Sunday, September 20, 2020
Sept. 20, 2020

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Everybody Has a Story: Prize pizza was fairly terrible


I grew up in a small farming community in southern Illinois, where all the boys belonged to the Future Farmers of America and joined the boys’ 4-H Club to raise chickens, calves, and pigs. All the girls belonged to the Future Homemakers of America and joined the girls’ 4-H Club to learn cooking and sewing. All my girlfriends were in 4-H and so, even though I had little interest in cooking or sewing, I joined too.

I pretty quickly caught on to sewing, but cooking seemed beyond my capabilities or interest.

During the spring the year I turned 16, my 4-H leader asked me to do some kind of cooking demonstration for our local club. I knew next to nothing about cooking and told her so, but she was adamant. I didn’t really know how to cook anything, but at last I hit upon the idea of making homemade pizza from a Chef Boyardee pizza mix. It came with a flour and yeast mixture, a can of pizza sauce and a small package of grated Parmesan cheese. Oil, water and pizza pan needed to be supplied by the cook.

Pizza was a pretty new thing in our remote county, so there was a modicum of interest in pizza making.

The demonstration went pretty well, all things considered. I oiled the pizza pan, stirred the flour and yeast mixture and water into a dough and pressed the dough into the pan (the hardest part, by far). I poured on the pizza sauce, sprinkled on the cheese, and voila, a pizza ready for the oven.

It was probably pretty pathetic overall, but my 4-H leader was happy. I didn’t think another thought about it. But during early summer, my 4-H leader asked me to repeat the demonstration, this time to county 4-H leaders. Plus, they would need a finished product, so I would have to make a pizza at home and bring it along, fully cooked, to show how it would look when finished.

I really didn’t want to do it, but again, the leader was pretty insistent, so I went to the event and obliged: oil, dough, sauce, cheese, and then showed the finished product I had baked the night before. The county 4-H leaders were stone-faced through the entire ordeal, giving me absolutely no feedback on how I had done. I was just relieved that it was over. I was beginning to hate pizza making.

So I was astonished when my 4-H leader told me I had come in second in the cooking demonstration competition. I hadn’t even realized there was a competition. As a reward, I would be sent to the state fair along with the other winners.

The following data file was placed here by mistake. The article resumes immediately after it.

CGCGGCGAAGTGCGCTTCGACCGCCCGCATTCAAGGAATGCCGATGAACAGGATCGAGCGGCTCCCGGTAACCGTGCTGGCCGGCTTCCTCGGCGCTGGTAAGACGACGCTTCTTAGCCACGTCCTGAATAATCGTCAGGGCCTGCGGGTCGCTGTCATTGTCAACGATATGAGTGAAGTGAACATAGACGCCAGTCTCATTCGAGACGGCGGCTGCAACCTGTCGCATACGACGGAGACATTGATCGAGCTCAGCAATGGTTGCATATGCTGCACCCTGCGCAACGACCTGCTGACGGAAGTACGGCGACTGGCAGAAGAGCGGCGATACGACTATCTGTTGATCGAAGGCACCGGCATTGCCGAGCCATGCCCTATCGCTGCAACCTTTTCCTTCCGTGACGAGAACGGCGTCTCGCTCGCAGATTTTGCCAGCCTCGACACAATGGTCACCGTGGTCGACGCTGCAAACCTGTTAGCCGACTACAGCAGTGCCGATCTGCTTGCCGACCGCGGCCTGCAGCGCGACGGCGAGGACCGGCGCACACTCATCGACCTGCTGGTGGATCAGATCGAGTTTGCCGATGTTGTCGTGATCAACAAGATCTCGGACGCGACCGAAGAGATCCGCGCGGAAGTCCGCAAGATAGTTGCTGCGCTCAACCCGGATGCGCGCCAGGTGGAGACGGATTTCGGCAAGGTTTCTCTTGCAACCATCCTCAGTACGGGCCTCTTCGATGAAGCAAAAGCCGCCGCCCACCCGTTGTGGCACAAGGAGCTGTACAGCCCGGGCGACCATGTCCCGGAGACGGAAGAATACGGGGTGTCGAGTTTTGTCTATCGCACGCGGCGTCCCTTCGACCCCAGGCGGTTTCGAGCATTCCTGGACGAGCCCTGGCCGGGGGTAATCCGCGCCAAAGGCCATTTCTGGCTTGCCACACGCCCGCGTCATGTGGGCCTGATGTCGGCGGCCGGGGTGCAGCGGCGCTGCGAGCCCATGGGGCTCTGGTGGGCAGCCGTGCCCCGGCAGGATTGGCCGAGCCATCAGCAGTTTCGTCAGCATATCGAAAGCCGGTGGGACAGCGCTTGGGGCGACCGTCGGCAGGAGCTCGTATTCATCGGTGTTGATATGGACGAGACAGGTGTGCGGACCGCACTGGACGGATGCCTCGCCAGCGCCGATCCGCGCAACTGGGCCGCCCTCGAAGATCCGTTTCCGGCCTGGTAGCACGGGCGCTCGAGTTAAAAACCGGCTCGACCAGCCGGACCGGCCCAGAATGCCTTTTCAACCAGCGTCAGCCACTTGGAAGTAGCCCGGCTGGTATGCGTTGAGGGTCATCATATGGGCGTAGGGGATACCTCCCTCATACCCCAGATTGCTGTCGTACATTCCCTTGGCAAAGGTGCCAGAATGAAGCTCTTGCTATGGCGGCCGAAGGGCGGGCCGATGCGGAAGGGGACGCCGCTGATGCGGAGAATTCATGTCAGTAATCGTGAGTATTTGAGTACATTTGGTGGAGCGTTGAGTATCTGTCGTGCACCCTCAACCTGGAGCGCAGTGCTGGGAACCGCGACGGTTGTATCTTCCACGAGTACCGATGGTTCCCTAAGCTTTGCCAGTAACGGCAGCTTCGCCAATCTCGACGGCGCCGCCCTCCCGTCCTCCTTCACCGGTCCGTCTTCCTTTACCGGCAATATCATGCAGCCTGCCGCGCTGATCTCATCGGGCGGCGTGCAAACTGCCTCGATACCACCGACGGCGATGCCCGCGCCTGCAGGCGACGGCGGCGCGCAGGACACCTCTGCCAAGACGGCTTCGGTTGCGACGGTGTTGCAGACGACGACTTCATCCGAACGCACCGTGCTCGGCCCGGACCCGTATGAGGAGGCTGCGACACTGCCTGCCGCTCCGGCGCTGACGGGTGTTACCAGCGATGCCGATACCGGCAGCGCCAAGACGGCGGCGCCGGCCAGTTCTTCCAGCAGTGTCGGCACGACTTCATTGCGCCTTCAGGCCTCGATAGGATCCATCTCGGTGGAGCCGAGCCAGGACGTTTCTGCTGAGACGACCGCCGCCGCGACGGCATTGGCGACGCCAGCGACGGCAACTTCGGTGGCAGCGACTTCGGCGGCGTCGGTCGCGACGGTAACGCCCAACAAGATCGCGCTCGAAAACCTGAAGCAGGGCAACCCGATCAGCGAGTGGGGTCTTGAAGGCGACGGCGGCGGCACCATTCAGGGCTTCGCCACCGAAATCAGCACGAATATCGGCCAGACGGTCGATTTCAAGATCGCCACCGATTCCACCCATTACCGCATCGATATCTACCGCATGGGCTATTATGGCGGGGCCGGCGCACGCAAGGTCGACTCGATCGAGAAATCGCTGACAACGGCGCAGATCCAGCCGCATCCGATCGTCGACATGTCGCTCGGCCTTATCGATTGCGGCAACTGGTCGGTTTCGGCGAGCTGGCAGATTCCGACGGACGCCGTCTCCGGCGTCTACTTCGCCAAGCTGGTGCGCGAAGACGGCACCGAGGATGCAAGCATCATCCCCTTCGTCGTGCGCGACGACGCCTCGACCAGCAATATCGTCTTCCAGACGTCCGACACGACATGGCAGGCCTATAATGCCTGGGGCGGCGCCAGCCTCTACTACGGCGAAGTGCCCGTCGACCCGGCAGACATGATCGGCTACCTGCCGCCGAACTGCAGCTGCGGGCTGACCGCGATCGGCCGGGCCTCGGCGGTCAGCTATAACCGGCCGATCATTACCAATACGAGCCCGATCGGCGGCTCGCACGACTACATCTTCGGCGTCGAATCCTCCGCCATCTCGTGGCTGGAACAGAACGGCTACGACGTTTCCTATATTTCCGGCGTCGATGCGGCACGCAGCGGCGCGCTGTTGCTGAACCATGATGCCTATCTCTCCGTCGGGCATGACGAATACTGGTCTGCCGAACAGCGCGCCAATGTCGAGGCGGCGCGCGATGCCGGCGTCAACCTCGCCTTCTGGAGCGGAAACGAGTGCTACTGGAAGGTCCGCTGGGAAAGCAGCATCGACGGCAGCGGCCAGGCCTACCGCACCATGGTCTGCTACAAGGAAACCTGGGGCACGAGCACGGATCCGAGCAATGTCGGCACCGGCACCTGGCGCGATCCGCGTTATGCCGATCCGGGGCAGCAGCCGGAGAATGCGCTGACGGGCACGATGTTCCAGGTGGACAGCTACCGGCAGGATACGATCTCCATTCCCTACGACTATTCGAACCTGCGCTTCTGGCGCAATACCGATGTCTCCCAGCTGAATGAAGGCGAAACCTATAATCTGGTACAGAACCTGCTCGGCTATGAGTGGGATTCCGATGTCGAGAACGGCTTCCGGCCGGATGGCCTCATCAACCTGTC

Oh my gosh, I had come in second! I must be better at this demonstration thing than I thought. Because I had placed second, not first, I would not have to demonstrate my pizza-making skills at the state level. A free trip to the state fair and no more pizza demonstrations? I was thrilled!

My parents were a little less thrilled, but finally agreed to let me go, after being reassured that all the attendees would be fully chaperoned.

I had a wonderful time. I was the only person from my local 4-H club to have won a trip to the state fair in recent memory, so my 4-H leader was over the moon. I met girls from other 4-H clubs around the state and made some instant friendships. We had to attend several 4-H events, including a seminar on how to give a cooking demonstration (I had done everything wrong, apparently), but the rest of the time was ours to spend as we wished. We rode all the rides, ate all the terrible fair food and slept in a huge tented building with rows upon rows of bunk beds.

We saw both sides of the fair, the livestock and handcrafting side and the carnival side, and found them equally fascinating. It was like seeing the bright lights of a big city for the first time. For a country girl with few opportunities to get out much, it was heaven on a platter.

It was later in the fall that I learned the whole, embarrassing truth. That year, only three girls from the whole county did cooking demonstrations in the competition, so I would have qualified to go to the state fair if I had demonstrated merely how to butter bread or pour water into a tumbler. For a minute or two, I wondered how bad the third-place winner must have been, to have finished behind me. My pizza pie was really humble pie.

In the long term, however, I realized that it didn’t really matter. I had been to the state fair, and I would remember that experience with great fondness for the rest of my life.

Everybody Has a Story welcomes nonfiction contributions, 1,000 words maximum, and relevant photographs. Send to: or P.O. Box 180, Vancouver WA, 98666. Call “Everybody Has an Editor” Scott Hewitt, 360-735-4525, with questions.